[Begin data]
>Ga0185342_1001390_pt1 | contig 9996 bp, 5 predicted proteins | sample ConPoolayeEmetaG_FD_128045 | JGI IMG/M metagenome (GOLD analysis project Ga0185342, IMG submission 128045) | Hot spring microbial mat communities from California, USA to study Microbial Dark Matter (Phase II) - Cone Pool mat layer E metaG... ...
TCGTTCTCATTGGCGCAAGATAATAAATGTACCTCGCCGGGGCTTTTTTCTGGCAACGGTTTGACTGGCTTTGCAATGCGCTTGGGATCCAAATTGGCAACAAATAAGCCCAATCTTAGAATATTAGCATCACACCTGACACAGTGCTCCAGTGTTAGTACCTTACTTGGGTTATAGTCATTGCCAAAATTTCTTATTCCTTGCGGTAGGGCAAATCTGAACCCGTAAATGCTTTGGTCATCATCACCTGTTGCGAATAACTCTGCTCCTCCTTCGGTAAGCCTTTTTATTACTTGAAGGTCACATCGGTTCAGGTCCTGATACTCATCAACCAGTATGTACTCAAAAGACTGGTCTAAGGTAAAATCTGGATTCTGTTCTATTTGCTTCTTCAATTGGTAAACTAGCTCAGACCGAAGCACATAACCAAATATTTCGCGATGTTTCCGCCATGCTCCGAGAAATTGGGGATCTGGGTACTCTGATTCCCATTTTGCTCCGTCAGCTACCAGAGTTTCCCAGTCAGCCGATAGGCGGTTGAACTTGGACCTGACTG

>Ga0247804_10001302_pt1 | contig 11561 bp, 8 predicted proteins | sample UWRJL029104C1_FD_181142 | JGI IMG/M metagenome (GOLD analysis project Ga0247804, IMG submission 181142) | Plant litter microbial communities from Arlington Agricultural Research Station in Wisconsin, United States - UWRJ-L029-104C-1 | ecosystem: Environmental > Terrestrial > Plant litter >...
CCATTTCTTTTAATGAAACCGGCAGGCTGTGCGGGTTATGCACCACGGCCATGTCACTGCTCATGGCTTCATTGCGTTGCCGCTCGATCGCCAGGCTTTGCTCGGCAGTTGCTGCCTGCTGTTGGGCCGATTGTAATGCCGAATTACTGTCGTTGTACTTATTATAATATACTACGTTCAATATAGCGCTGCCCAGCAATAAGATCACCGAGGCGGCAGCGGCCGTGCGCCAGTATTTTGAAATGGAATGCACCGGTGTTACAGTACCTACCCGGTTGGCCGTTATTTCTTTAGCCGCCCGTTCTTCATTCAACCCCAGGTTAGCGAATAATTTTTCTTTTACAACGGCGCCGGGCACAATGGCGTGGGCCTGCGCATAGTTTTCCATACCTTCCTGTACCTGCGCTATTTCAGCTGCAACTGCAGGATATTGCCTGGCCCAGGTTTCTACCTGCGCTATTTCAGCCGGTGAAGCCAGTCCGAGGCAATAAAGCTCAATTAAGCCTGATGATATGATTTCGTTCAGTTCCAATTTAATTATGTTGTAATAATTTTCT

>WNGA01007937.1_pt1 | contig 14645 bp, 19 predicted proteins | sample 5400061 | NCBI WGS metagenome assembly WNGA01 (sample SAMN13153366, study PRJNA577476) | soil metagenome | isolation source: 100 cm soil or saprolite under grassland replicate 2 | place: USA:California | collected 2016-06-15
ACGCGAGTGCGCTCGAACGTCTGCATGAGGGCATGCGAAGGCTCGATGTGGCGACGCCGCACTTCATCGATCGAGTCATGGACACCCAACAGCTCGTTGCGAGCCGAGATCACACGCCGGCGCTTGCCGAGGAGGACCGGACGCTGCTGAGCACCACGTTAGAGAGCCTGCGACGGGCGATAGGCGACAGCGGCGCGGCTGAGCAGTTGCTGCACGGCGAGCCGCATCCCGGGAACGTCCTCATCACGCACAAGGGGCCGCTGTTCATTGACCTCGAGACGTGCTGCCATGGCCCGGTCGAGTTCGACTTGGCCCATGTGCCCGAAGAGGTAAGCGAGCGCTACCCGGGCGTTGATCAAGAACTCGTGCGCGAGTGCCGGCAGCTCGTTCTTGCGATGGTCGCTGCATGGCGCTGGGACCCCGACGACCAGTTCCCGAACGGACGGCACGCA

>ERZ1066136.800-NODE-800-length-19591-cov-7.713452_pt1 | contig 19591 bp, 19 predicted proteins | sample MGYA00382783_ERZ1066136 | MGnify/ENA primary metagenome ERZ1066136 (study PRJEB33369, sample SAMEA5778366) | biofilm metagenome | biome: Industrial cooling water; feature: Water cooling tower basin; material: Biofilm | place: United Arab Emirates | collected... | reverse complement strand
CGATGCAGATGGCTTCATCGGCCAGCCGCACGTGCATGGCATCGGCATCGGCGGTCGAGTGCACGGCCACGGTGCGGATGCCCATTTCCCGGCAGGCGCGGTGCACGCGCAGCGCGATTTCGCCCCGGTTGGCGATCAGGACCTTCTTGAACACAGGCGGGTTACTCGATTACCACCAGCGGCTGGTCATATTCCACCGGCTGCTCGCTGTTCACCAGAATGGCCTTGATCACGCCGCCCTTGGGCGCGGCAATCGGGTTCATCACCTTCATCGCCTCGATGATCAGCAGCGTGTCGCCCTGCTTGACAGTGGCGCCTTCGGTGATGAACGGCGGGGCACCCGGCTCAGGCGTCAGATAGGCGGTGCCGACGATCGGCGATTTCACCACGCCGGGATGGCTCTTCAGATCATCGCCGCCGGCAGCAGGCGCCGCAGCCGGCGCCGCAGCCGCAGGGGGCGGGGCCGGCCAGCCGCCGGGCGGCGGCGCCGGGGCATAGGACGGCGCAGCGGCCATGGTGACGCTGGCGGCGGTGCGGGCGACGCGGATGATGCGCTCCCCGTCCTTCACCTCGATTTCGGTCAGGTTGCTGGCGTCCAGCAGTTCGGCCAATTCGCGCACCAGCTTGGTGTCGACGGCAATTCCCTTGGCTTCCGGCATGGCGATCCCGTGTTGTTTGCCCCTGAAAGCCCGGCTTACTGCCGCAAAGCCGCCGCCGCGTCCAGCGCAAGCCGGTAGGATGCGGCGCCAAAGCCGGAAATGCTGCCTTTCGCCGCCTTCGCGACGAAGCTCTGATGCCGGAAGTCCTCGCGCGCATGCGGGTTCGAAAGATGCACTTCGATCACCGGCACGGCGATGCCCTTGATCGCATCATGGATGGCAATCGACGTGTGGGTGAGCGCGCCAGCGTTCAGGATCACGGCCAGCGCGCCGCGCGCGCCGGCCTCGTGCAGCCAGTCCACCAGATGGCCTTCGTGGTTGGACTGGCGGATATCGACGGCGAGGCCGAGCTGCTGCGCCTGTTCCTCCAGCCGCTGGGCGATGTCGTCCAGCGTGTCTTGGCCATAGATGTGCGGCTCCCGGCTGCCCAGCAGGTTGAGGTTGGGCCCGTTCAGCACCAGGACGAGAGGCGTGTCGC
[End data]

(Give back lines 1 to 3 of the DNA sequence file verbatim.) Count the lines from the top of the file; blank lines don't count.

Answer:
>Ga0185342_1001390_pt1 | contig 9996 bp, 5 predicted proteins | sample ConPoolayeEmetaG_FD_128045 | JGI IMG/M metagenome (GOLD analysis project Ga0185342, IMG submission 128045) | Hot spring microbial mat communities from California, USA to study Microbial Dark Matter (Phase II) - Cone Pool mat layer E metaG... ...
TCGTTCTCATTGGCGCAAGATAATAAATGTACCTCGCCGGGGCTTTTTTCTGGCAACGGTTTGACTGGCTTTGCAATGCGCTTGGGATCCAAATTGGCAACAAATAAGCCCAATCTTAGAATATTAGCATCACACCTGACACAGTGCTCCAGTGTTAGTACCTTACTTGGGTTATAGTCATTGCCAAAATTTCTTATTCCTTGCGGTAGGGCAAATCTGAACCCGTAAATGCTTTGGTCATCATCACCTGTTGCGAATAACTCTGCTCCTCCTTCGGTAAGCCTTTTTATTACTTGAAGGTCACATCGGTTCAGGTCCTGATACTCATCAACCAGTATGTACTCAAAAGACTGGTCTAAGGTAAAATCTGGATTCTGTTCTATTTGCTTCTTCAATTGGTAAACTAGCTCAGACCGAAGCACATAACCAAATATTTCGCGATGTTTCCGCCATGCTCCGAGAAATTGGGGATCTGGGTACTCTGATTCCCATTTTGCTCCGTCAGCTACCAGAGTTTCCCAGTCAGCCGATAGGCGGTTGAACTTGGACCTGACTG

>Ga0247804_10001302_pt1 | contig 11561 bp, 8 predicted proteins | sample UWRJL029104C1_FD_181142 | JGI IMG/M metagenome (GOLD analysis project Ga0247804, IMG submission 181142) | Plant litter microbial communities from Arlington Agricultural Research Station in Wisconsin, United States - UWRJ-L029-104C-1 | ecosystem: Environmental > Terrestrial > Plant litter >...